Satan’s child is meant to usher in the apocalypse in the new version of The Omen – but the film is more sulky than scary, says Sukhdev Sandhu
The Omen (15 cert, 110 min)
Remake season is upon us. Even the frights on offer are second-hand. Director John Moore has been hired to gloss up and redo The Omen for modern audiences. Quite why is not entirely clear.
The 1976 original, starring Gregory Peck and Lee Remick, scared the bejesus out of me as a child, to the point that I spent hours in front of the bathroom mirror anxiously inspecting my scalp to see if the number of the beast was etched there. Teenagers today are less easily spooked.
The new version of The Omen isn’t really a new version. The plot remains the same, so does much of the shot selection. And so does the script: the screenwriter, here as before, is David Seltzer. It’s been reported that Liev Schreiber, who plays Gregory Peck’s role, aka Damien’s dad, agreed to star in the film only after being assured that his character would be given a deeper back story and that more would be made of his lapsed Catholicism. It hasn’t. Julia Stiles, aka Damien’s mum, has spoken out about her struggle to find good, challenging roles for women in Hollywood. The struggle clearly goes on…
The story, like that of The Da Vinci Code, whose religiose Euro-goth atmosphere it shares, is at once simple and florid. Robert and Katherine Thorn (Schreiber and Stiles) are an American couple based in Rome. He’s an up-and-coming diplomat and, he proudly believes, the father of a newly born son. Unfortunately, nurses at the local hospital switch his child for one that emerged from a jackal’s womb. This boy (Seamus Davey-Fitzpatrick) is, worse luck, the Anti-Christ. No, he doesn’t wear hoodies, listen to Tim Westwood’s rap show on Radio 1, or even hang around city centres getting drunk at weekends. But he does have a fondness for having his enemies impaled, decapitated or asphyxiated.
He is, then, a thoroughly bad boy. And just as hoodie-wearers and Tim Westwood-listeners are meant to be helping bring about the decline of British civilisation as we know it, Damien is meant to be a harbinger of global apocalypse. Early scenes, either boldly or opportunistically depending on your point of view, show news footage of the World Trade Centre collapsing and of the tsunami hitting Thailand. Later, one of the characters recites some ancient script about the Anti-Christ being a product of the Holy Roman Empire and how this is linked to the Treaty of Rome that in 1957 helped to establish the EEC. Europhobes, if no one else, will love this film.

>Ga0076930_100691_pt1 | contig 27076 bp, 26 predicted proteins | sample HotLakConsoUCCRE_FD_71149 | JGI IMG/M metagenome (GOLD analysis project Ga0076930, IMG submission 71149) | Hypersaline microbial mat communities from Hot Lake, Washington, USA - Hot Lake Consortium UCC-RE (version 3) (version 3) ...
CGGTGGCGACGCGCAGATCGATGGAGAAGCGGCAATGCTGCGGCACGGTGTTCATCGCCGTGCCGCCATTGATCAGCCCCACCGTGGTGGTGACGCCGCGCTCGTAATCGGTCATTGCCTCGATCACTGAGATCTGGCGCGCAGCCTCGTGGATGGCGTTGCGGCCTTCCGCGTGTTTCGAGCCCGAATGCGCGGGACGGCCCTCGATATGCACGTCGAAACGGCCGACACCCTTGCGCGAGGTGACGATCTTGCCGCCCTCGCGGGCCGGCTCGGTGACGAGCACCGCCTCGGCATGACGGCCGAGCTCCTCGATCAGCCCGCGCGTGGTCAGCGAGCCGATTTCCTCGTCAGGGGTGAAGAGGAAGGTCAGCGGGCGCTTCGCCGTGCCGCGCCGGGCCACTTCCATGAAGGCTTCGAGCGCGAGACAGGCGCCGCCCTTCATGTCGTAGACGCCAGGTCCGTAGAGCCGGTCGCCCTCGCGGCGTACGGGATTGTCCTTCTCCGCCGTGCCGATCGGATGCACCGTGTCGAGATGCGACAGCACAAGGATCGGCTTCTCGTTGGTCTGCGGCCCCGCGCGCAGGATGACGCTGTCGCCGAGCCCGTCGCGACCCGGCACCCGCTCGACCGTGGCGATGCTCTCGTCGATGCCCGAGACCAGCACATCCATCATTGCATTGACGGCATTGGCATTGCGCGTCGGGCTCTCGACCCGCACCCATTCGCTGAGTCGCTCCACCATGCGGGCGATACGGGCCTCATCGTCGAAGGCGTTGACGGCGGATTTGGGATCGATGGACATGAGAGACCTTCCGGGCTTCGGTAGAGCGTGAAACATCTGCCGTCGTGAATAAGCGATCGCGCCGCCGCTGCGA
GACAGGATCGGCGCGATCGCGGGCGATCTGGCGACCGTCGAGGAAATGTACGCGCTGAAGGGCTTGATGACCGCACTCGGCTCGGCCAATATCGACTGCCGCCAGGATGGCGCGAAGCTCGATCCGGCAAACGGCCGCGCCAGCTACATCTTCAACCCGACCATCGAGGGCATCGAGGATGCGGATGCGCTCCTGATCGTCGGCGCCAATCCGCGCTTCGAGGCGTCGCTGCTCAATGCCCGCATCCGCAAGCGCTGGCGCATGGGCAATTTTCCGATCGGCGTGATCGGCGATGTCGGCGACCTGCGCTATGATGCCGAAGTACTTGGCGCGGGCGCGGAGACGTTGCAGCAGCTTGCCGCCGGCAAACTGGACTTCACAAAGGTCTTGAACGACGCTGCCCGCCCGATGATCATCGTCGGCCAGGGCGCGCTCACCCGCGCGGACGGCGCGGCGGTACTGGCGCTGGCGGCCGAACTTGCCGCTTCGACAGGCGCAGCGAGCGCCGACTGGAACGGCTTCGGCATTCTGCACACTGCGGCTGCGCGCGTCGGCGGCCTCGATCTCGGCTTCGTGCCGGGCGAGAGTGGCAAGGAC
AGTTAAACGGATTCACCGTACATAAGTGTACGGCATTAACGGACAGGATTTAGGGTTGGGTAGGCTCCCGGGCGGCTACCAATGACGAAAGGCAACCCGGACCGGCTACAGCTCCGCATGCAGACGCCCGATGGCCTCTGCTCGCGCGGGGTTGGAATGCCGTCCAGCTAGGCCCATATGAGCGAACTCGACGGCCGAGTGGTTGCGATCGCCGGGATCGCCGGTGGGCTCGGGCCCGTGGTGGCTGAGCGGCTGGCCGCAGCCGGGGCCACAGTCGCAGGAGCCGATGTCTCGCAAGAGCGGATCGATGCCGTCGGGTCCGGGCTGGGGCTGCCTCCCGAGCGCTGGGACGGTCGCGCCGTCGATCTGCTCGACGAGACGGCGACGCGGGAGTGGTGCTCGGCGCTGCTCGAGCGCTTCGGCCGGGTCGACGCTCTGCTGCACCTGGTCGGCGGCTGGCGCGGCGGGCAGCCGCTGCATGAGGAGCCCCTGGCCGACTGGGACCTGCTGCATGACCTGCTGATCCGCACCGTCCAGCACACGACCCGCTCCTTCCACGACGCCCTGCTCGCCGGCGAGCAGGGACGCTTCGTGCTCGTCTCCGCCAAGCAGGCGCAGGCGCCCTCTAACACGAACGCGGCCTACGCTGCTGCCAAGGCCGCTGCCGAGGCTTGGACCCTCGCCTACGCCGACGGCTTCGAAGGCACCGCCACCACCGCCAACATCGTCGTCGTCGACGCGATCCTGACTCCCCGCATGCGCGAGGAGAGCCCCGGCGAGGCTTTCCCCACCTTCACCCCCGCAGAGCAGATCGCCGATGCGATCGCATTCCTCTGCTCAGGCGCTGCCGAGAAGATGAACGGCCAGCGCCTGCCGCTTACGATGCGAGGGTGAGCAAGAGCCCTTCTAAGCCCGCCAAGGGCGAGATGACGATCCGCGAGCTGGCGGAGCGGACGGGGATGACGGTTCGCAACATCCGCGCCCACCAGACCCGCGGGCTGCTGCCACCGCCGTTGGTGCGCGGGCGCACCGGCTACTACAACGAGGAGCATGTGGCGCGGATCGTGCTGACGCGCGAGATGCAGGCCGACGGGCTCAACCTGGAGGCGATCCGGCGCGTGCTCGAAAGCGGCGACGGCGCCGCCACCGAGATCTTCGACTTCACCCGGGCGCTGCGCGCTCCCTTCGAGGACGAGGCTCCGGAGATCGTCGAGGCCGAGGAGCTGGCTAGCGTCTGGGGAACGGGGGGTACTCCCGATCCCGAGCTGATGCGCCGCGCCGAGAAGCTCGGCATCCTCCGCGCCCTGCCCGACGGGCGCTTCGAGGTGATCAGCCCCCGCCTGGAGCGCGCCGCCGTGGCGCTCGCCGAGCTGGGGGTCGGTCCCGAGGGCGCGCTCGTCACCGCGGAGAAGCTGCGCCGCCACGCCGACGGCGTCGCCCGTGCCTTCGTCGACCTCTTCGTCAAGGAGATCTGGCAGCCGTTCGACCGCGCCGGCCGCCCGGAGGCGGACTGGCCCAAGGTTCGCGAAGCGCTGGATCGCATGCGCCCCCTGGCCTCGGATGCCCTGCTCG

Special mention should be made of the casting directors, Susie Figgis and Jessica Horuathova. It takes guts, and great imagination, to cast Liev Schreiber as the father of the devil’s own child. He’s one of the most fascinatingly constipated actors in Hollywood today, someone who has all the charisma of a junior ancient history lecturer reciting obscure details about the Peloponnesian War.
Even here, upon learning that he, the US president’s godson, has been helping raise a wee Beelzebub, he looks not distraught, but as if he would like to hurl chalk at a misbehaving student in the back row. At least he looks like a grown-up; Julia Stiles, as his wife, resembles a child bride. She even seems younger than her “son”.
The action, unlike that in The Da Vinci Code, zips along at a fair old pace. And across so many places – Rome, London and Israel – that there’s always some new landmark or landscape to divert our eyes.
It’s still likely, however, that audiences will find themselves puzzling over a number of questions. How is Schreiber allowed to carry knives aboard an aircraft? Why does his ambassadorial house have such appalling furnishings? And did no one think to tell Mia Farrow, who plays Damien’s governess Mrs Baylock, that her newly Botoxed and trout-lipped features make her look odder than last year’s Celebrity Big Brother inmate Pete Burns?
It’s clear that Baylock is crackers from the moment she sees the beast-spawned whelp and cries out: “He’s beautiful.” Surely she must know that he’s the Anti-Christ – has she not seen The Omen? Or Omen III: The Final Conflict? Surely she must have been suspicious when he goes berserk every time he sees a church? Or when the chimps at the local zoo are scared witless by him?
In fact, Baylock is far scarier than Damien. He has only two expressions: one, flat and expressionless; the other, a slight frown that, while it would normally just mean that he’s been told off by matron for eating his bogeys, here means that it’s only a matter of time before one of the people around him gets a very nasty body-shock.
The Omen is certainly not a disaster. But it’s not camp, scary, or funny enough to be really enjoyable. It’s more sulky than satanic. Too many elements are cribbed – Stiles having bad visions of her son looking like a goat-beast is borrowed from the Garden of Gethsemane scenes in The Passion of the Christ. Too many scenes make you laugh rather than shiver.